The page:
Inclusivity. Entrepreneurship and the American Dream are evolving on a cultural level so policymakers and business leaders must make inclusivity a priority. Minority business owners seek representatives that look like them at the decision-making table. The more hurdles they face, the less likely they are to succeed and make an impact on their community. Beyond economic, it’s a trust-building issue. As the business world grows more diverse, that trust becomes more vital.

    There is plenty more we can and will dig into. If you have any stories or resources, we'd love to hear about them.

    And now, here are some of the American-made products from our site that are helping to make more American-made products possible.

    VideoStillV1_Jamstik

    1. Mobile guitar lessons

    Made in South Dakota, Jamstik+ lets you learn how to play the guitar at your own speed. The guitar neck complete with strings and frets plays through your iPhone, iPad, or Mac with free downloadable lessons.
    Continue Reading

  • Meet the Maker: Rene and Simone Xavier of Sigma Beauty

    In our Meet the Maker series, you hear from our Makers on their journeys as entrepreneurs and how you, The Grommet Community, have changed their businesses for the better. 

    We're kicking off 2018 by catching up with Simone Xavier of Sigma Beauty. Simone, along with her husband Rene, with backgrounds in civil engineering and molecular biology, teamed up to identify an urgent need and design a solution. And the result is an innovative way to clean your makeup brushes–a makeup brush cleaning glove. Hear more about what it's like behind the scenes of Sigma Beauty.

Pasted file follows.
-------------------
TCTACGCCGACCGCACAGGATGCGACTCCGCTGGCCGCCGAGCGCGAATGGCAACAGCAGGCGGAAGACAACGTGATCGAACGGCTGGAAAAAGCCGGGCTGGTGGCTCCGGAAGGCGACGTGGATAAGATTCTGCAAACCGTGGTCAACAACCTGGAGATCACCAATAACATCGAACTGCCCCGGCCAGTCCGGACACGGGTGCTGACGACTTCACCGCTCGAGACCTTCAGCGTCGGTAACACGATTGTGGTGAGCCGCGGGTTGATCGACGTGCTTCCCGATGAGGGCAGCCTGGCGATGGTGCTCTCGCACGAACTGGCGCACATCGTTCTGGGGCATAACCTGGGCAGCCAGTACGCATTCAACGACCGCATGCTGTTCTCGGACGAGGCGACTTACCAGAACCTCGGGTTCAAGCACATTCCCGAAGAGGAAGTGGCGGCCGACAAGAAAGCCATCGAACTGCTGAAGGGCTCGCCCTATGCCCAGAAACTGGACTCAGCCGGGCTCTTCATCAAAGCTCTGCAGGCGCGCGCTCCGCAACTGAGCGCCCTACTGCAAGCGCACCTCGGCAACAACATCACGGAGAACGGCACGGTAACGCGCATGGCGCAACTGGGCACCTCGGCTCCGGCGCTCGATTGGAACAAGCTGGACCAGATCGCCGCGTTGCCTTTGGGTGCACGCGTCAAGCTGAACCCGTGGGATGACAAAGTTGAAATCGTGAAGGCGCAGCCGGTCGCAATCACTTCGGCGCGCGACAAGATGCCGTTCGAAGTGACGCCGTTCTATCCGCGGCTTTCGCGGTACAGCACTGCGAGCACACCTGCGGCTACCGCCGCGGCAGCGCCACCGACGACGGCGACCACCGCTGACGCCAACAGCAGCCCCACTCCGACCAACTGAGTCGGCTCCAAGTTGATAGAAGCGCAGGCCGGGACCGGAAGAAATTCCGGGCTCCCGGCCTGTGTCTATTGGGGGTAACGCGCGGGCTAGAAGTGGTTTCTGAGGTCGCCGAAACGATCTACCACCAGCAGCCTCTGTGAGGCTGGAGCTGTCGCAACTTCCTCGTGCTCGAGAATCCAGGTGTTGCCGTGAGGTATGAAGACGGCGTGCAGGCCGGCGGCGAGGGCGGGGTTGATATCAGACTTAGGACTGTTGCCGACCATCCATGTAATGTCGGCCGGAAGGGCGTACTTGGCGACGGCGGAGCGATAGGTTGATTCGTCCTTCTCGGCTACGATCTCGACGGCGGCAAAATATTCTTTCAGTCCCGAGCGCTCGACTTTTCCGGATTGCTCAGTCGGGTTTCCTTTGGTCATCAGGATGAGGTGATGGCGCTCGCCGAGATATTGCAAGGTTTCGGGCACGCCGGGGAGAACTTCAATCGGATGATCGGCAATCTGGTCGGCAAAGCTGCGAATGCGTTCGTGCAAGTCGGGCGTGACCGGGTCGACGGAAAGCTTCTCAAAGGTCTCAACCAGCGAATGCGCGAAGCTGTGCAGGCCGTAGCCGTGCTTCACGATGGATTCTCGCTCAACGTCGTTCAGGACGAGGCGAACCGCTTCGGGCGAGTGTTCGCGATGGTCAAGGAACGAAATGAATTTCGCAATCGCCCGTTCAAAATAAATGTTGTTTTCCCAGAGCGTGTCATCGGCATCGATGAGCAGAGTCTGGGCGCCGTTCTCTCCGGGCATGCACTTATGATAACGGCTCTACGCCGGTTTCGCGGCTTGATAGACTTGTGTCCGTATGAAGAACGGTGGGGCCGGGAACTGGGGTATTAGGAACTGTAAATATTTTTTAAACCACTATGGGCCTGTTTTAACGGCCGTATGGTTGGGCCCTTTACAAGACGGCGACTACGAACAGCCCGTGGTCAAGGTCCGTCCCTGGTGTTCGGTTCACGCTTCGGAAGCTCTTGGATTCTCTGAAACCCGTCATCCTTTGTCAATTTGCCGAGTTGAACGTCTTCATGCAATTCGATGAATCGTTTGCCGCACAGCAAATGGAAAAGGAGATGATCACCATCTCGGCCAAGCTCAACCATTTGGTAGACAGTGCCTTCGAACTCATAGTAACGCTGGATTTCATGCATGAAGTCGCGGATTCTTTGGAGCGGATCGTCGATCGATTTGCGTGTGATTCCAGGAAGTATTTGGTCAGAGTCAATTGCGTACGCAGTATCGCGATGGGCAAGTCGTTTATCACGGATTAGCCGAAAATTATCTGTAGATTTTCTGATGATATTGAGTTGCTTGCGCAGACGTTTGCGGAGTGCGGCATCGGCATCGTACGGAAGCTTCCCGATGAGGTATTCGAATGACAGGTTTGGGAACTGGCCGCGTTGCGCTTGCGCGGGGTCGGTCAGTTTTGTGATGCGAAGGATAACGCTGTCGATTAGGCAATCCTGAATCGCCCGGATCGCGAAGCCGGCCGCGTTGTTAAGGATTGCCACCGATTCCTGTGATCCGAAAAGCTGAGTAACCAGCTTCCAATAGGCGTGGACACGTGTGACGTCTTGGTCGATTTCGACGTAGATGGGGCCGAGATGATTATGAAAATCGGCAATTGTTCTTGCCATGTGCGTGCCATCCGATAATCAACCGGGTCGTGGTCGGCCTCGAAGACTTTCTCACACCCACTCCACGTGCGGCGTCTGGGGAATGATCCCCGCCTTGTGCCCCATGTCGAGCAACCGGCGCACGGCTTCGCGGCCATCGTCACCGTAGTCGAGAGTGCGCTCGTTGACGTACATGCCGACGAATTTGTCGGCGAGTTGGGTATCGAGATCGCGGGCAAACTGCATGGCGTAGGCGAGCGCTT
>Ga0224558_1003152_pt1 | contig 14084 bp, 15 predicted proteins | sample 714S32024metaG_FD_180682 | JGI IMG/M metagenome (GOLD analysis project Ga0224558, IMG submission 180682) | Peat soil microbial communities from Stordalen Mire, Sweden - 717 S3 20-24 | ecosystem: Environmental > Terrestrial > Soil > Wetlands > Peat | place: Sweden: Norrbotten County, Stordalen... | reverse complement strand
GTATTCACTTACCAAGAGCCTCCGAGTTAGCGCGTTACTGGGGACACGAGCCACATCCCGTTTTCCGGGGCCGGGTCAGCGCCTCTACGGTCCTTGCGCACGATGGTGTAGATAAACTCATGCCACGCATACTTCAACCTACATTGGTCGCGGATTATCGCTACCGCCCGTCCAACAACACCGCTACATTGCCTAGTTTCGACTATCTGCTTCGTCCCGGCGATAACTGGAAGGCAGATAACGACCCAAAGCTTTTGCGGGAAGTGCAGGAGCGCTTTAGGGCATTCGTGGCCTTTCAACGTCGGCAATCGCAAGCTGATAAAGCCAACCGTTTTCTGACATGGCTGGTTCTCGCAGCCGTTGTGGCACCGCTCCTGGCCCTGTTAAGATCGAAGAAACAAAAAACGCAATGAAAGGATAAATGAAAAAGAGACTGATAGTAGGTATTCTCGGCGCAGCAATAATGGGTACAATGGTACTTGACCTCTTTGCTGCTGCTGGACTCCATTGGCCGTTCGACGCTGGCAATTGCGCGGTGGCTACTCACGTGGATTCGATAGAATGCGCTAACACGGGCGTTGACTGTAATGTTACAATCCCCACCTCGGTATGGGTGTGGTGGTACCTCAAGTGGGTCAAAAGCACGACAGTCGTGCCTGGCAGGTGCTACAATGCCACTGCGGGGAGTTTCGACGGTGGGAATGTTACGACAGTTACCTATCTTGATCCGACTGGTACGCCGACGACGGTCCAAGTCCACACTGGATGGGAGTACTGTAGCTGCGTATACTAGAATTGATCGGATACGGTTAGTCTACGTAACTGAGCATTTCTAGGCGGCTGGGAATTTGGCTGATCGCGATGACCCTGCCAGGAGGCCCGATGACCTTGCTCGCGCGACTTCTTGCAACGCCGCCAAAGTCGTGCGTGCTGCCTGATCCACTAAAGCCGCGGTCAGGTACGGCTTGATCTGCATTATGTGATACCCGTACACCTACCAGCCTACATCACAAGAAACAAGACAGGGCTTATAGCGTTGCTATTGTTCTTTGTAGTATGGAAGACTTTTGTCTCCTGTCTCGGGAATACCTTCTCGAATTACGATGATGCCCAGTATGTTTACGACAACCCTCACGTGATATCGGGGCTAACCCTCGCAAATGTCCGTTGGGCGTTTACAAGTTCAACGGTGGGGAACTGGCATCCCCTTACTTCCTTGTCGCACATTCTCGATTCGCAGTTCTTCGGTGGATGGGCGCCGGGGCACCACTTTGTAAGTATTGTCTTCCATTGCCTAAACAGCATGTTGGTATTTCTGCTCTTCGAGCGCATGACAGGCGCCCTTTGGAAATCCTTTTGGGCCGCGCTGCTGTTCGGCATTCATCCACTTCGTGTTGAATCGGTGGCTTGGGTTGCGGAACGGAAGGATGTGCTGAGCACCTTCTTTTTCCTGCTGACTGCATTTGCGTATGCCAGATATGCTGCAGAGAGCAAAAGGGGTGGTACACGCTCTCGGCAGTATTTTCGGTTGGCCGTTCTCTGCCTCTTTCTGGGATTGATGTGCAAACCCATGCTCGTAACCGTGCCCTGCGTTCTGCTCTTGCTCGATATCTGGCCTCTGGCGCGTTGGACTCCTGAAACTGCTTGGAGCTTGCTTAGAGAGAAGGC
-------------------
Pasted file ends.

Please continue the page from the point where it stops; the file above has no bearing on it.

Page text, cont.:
In this Meet the Maker interview, meet the husband and wife team behind Sigma Beauty.

    What has been the most surprising aspect of starting a business?
    The most surprising aspect of starting Sigma Beauty was the way our love for engineering and science has helped our customers solve beauty problems. Being different and developing outside-the-box solutions has been our most valuable asset and helped us build a devoted fan base that’s as hooked on innovation as we are.

    What advice would you have given yourselves 10 years ago?
    Get organized and be ready to grow fast. Stay true to your core values. Remain committed to excellence and innovation, and it will pay off. Quality is a universal language spoken by customers around the globe.

    In this Meet the Maker interview, meet the husband and wife team behind Sigma Beauty.

    Where do you find design inspiration for new products?